On the other hand, significnat positive correlation is present between the Authoritarian parenting style of the father and the self-esteem of individuals. The results of the group that consisted of collectivist parents such as those belonging to Pakistan showed that even though majority of the parents practiced authoritarian parenting style, the self-esteem of the children was still high (Moghaddam et al, 2017). Moreover, our culture demands to practice the values of obedience and respect, that’s the underlying element of authoritarian paretning style (Huver et al., 2010).These findings correspond with the results of the current study, as the individuals who have high self-esteem levels are those who have grown up under an authoritarian father figure, while those who have grown up under an authoritative father figure have lower self-esteem. Thus, authoritative parenting may not be appropriate in every culture (Bornstein & Bornstein, 2007), and it is not necessary for the authoritative style to always be associated with high self-esteem levels (Garcia et al., 2007). This finding highlights the importance of the influence of culture on the relationship between the parenting styles and self-esteem. Previous studies have already concluded that Asian parents are more likely to adopt an authoritarian parenting style as they like to have greater control upon their children (Chang, 2007). The results of a study that was conducted in Pakistan to see how parenting styles impact and influence the academic achievements of postgraduate students also show similarities to the findings of this research (Khanet al., 2014). This study found that in the Pakistani society, there is a significant relationship between the Authoritarian parenting style and the level of the academic achievement of the students for both males and females, while those who grew up under authoritative parenting style had no significant relationship with academic performance whatsoever. This finding further helps in the establishment of the idea that in the context of Pakistani culture and the workings of our society, authoritarian parenting is positively correlated with not just self-esteem, but also other areas of growth.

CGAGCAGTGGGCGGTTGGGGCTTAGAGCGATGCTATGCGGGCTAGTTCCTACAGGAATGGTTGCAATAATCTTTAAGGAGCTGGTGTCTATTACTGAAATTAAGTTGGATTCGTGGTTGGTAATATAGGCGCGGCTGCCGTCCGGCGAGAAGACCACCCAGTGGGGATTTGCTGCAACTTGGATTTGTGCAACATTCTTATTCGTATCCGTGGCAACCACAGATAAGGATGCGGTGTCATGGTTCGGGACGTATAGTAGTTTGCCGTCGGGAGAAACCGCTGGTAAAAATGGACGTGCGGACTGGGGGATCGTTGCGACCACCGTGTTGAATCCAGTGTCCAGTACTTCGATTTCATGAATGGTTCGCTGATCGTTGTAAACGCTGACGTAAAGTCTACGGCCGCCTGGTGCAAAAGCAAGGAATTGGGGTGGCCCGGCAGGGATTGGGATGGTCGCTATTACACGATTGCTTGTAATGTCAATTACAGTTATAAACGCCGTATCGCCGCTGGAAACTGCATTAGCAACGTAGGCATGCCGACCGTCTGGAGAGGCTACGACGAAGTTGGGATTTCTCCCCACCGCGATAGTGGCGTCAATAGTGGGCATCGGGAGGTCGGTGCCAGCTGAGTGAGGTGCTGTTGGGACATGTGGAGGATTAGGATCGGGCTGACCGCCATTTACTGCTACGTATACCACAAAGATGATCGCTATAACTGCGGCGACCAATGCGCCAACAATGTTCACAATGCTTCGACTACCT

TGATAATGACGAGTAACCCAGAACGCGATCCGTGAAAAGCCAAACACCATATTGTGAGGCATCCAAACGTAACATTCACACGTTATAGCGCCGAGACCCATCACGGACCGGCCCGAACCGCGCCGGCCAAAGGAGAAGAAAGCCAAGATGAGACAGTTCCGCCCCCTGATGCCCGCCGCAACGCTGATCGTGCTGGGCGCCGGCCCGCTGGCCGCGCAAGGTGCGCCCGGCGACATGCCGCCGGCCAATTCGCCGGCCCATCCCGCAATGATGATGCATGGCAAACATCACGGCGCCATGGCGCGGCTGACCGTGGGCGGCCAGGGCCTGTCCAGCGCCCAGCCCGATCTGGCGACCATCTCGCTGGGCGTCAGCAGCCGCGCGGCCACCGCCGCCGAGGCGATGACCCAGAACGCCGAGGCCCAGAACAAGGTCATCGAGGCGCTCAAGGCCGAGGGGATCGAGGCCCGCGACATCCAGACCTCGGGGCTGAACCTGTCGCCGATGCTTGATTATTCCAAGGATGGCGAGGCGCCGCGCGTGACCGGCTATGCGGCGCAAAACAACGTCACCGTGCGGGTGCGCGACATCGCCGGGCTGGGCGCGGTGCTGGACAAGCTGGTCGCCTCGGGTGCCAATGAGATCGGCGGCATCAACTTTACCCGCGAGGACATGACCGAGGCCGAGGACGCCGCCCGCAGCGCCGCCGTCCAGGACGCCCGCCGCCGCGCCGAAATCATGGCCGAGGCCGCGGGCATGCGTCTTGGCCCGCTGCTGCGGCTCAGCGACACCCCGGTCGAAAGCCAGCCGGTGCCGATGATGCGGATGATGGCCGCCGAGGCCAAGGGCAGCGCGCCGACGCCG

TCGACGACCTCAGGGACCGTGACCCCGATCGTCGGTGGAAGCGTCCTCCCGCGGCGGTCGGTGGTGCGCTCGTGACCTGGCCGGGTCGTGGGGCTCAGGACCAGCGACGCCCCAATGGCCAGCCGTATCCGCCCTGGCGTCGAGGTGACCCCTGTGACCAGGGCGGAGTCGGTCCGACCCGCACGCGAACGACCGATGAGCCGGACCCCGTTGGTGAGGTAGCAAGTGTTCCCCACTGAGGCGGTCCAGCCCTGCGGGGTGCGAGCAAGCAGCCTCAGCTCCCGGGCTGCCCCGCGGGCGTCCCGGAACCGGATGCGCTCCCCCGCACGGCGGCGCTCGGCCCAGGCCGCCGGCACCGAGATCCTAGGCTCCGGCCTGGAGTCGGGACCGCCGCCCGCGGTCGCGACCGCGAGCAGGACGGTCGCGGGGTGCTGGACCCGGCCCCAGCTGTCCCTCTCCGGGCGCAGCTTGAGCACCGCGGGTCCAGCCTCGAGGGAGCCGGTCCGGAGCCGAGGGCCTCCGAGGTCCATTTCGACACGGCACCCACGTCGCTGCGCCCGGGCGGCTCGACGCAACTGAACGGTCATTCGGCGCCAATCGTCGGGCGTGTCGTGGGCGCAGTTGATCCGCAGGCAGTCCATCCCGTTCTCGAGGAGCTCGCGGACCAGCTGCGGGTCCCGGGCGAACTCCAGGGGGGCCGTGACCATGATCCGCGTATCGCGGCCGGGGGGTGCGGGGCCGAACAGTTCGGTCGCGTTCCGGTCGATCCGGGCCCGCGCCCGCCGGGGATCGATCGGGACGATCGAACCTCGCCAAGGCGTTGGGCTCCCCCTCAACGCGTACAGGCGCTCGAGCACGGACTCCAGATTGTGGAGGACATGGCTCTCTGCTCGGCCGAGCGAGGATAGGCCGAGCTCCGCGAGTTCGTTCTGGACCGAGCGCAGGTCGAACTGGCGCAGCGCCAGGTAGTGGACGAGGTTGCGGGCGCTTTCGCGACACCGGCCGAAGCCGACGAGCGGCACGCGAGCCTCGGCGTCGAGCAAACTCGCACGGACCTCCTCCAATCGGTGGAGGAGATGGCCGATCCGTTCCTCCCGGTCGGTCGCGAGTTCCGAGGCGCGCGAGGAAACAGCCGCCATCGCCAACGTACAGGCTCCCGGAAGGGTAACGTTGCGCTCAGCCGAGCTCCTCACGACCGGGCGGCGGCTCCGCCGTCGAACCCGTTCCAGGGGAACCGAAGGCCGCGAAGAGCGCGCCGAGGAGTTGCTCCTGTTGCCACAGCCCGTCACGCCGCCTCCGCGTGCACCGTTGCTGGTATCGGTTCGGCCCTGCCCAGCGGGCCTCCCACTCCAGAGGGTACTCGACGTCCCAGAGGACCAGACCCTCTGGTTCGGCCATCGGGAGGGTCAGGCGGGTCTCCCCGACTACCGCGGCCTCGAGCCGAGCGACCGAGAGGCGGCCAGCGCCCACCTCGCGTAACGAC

Six of the participants in this survey were raised by just their father, and so in order to get more insight into the relationship, the scores of these participants were checked separately. The self-esteem scores of participants were under 15 indicating a very low self-esteem, while the score of authoritative parenting in the results of both participants was the highest when compared to the other two parenting styles; permissive and authoritarian. This further helps us in understanding how even though the participants did not have another parental figure, and did not have to grow up under an authoritarian father figure meaning they were not exposed to high levels of strictness and demandingness, their self-esteem levels were still very low. This also proposes the possibility that Authoritarian parenting style works best in our society, but this topic is one that needs to be more researched upon before it can be generalized.
From current study findings we concluded that there is existing relationship between the self-esteem and the parenting styles practiced by parents. From the result it appears that authoritarian parenting style, specifically when practiced by the father proves to be the most beneficial for the self-esteem development in an individual. Cultural background and the surroundings in which an individual grows up are imperative in shaping personality as supported by findings of this research. Current study findings are not in line with previous researches and therefore providing new insight for future researchers interested in discovering relationship between self-esteem and parenting styles in longitudinal study that can provide detailed account on parenting styles followed by parents and the variation in development of self-esteem at various points in life since birth to adult personality development.